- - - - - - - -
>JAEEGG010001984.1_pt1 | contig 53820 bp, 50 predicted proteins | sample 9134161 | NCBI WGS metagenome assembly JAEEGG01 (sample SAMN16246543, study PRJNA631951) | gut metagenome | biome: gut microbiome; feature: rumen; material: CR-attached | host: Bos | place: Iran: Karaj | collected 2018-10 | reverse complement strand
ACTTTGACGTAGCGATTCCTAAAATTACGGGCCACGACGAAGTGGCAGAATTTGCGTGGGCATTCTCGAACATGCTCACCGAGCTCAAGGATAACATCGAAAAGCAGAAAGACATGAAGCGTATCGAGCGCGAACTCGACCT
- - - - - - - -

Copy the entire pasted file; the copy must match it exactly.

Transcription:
>JAEEGG010001984.1_pt1 | contig 53820 bp, 50 predicted proteins | sample 9134161 | NCBI WGS metagenome assembly JAEEGG01 (sample SAMN16246543, study PRJNA631951) | gut metagenome | biome: gut microbiome; feature: rumen; material: CR-attached | host: Bos | place: Iran: Karaj | collected 2018-10 | reverse complement strand
ACTTTGACGTAGCGATTCCTAAAATTACGGGCCACGACGAAGTGGCAGAATTTGCGTGGGCATTCTCGAACATGCTCACCGAGCTCAAGGATAACATCGAAAAGCAGAAAGACATGAAGCGTATCGAGCGCGAACTCGACCT